Research Papers

Fire can suppress the development of macrophyllous thickets

DOI: 10.2989/10220119.2013.827587
Author(s): Paul GordijnSouth African Environmental Observation Network, Grasslands, Wetlands and Forests Node, South Africa, David WardSchool of Life Sciences, South Africa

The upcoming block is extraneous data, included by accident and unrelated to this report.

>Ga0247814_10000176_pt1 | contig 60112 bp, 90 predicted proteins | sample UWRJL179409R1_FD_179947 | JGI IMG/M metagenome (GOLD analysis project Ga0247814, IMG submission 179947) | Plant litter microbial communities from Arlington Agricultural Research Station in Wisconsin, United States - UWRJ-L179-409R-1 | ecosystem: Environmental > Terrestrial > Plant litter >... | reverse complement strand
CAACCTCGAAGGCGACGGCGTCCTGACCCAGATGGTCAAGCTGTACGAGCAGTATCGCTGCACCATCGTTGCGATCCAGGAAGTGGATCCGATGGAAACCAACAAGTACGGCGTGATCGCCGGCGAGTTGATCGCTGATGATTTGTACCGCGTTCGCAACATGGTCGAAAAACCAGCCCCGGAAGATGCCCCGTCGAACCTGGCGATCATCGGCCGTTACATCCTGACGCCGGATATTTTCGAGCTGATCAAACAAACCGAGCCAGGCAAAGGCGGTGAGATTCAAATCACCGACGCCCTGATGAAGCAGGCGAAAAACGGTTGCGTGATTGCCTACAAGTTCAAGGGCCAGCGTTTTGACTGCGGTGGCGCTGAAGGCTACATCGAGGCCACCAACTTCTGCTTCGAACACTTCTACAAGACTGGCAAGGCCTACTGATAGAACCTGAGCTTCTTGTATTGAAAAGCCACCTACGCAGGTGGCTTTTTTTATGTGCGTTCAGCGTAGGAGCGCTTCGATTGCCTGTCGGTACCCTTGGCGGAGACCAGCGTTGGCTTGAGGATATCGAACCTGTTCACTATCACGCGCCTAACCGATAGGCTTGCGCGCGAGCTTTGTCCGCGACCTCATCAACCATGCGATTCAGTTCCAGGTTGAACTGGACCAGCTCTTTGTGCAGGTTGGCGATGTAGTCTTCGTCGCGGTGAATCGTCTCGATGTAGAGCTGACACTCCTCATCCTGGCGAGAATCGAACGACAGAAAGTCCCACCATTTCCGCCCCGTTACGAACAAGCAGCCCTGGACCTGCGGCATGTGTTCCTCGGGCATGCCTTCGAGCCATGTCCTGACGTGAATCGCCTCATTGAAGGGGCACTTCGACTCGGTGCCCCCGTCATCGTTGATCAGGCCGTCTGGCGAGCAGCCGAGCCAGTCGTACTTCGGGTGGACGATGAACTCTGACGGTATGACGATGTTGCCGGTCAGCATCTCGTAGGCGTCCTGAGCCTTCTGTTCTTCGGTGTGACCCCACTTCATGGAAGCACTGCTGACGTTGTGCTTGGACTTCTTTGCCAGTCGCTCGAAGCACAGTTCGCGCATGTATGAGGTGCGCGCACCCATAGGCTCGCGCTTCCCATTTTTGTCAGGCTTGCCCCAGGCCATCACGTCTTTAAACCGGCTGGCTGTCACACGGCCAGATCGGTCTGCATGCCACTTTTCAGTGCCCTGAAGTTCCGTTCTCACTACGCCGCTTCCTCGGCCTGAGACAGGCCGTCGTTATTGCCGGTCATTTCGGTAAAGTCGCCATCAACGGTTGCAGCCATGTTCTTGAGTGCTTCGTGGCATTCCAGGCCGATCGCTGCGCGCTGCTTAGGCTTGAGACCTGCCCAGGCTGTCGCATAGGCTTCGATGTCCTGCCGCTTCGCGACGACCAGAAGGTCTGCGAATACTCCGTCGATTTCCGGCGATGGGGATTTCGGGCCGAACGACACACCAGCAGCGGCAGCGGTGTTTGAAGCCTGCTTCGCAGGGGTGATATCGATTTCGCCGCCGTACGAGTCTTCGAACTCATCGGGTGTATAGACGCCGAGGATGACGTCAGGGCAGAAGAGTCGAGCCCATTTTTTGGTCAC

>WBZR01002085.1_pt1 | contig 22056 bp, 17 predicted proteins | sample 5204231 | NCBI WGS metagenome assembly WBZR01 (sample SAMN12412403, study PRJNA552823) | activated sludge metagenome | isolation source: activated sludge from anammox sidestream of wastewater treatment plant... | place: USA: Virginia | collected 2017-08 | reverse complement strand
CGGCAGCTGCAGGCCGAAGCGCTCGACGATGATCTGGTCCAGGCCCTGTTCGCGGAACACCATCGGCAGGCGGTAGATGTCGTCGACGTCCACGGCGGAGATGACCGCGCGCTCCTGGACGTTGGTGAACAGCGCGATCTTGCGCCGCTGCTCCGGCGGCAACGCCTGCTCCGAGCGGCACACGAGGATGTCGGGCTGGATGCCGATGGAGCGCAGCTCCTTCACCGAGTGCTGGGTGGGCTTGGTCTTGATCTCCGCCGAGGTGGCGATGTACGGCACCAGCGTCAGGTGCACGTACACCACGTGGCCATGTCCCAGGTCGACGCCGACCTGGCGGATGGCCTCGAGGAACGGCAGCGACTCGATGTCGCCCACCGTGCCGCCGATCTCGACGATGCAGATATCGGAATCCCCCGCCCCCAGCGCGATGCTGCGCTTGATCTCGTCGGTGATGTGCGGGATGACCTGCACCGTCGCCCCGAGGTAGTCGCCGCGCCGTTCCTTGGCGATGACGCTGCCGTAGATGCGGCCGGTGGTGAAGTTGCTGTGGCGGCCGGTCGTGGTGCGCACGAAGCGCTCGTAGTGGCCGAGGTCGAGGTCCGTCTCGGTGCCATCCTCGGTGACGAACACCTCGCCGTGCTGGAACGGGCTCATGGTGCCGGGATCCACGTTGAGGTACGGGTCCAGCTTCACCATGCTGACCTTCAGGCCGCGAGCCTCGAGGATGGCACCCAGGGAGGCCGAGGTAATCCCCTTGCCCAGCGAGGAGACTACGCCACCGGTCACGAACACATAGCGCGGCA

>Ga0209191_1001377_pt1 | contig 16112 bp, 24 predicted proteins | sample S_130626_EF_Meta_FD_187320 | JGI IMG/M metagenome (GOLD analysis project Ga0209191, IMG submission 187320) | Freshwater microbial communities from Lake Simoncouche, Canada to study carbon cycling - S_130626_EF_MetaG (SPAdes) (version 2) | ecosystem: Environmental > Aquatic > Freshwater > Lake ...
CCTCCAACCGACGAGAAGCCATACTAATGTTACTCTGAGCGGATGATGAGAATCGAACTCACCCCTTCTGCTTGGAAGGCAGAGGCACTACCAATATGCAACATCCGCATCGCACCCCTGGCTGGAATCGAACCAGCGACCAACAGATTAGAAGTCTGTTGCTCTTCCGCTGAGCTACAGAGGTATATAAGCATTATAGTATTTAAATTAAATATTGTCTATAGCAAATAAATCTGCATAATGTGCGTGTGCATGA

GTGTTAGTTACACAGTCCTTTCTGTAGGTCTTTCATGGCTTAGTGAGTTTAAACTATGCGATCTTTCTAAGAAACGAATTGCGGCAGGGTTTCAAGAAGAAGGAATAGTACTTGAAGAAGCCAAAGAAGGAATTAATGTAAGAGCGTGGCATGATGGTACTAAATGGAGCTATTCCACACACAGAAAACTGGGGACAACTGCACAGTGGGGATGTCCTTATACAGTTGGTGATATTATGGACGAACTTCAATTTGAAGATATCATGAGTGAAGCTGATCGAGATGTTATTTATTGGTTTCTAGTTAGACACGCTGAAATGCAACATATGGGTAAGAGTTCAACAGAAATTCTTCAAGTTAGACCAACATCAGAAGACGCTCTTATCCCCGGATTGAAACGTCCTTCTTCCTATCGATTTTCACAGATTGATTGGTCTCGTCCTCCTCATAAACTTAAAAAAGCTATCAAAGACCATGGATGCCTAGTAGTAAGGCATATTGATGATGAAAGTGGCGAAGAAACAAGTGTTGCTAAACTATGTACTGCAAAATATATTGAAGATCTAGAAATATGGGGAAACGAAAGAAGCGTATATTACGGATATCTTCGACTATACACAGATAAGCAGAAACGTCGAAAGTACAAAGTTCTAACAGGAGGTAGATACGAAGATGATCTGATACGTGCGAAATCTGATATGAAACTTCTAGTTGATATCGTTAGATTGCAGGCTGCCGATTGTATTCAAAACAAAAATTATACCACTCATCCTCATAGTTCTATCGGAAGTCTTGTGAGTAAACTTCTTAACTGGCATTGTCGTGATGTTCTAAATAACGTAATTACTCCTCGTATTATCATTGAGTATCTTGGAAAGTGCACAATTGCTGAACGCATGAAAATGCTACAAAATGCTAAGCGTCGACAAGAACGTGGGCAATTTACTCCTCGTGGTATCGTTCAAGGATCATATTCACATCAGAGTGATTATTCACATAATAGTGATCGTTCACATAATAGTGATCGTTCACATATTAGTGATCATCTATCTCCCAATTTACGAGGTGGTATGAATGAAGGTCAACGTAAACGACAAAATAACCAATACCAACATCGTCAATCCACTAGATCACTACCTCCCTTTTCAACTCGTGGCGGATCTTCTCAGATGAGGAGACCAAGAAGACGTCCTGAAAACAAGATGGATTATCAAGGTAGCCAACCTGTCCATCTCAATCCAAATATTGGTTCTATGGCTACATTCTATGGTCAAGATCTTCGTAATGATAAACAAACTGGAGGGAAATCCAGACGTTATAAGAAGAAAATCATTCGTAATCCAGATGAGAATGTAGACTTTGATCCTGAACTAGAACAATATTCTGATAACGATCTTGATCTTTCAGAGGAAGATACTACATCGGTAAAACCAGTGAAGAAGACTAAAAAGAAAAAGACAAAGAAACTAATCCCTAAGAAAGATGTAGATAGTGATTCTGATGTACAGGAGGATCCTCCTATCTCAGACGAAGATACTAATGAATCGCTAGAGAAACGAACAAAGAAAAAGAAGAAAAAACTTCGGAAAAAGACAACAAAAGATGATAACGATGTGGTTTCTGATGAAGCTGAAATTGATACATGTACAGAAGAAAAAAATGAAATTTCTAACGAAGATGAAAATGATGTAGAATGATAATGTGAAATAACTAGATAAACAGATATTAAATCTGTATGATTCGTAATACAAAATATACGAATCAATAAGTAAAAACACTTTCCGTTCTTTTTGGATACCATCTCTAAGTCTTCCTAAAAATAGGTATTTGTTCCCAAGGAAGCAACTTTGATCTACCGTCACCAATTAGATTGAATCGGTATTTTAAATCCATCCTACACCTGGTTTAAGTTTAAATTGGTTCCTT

The ingression of woody plants into savannas, known as bush or shrub encroachment, has become a global concern. Fire has been acknowledged as a key factor in managing woody vegetation in savannas. This study assessed the role of fire in determining the total density, structure and composition of woody vegetation in Ithala Game Reserve, northern KwaZulu-Natal, South Africa. We surveyed woody vegetation in comparable areas with different fire frequencies. In Combretum-dominated woodlands, there was no significant effect of fire frequency on the total density of woody individuals. In old field grasslands, the density of woody plants was greater in areas burnt annually and in areas burnt once every 10 years, compared to areas burnt once every 2–4 years. In these grasslands, areas burnt annually were dominated by woody plants <2 m in height. Herbivore and fire interactions may explain these results. Multivariate analyses also indicated a significant effect of fire frequency on woody vegetation composition. To control dominant encroaching trees such as Dichrostachys cinerea and Acacia karroo (Vachellia karroo), and the development of macrophyllous thickets, an intermediate fire frequency is required (one burn every 2–4 years).

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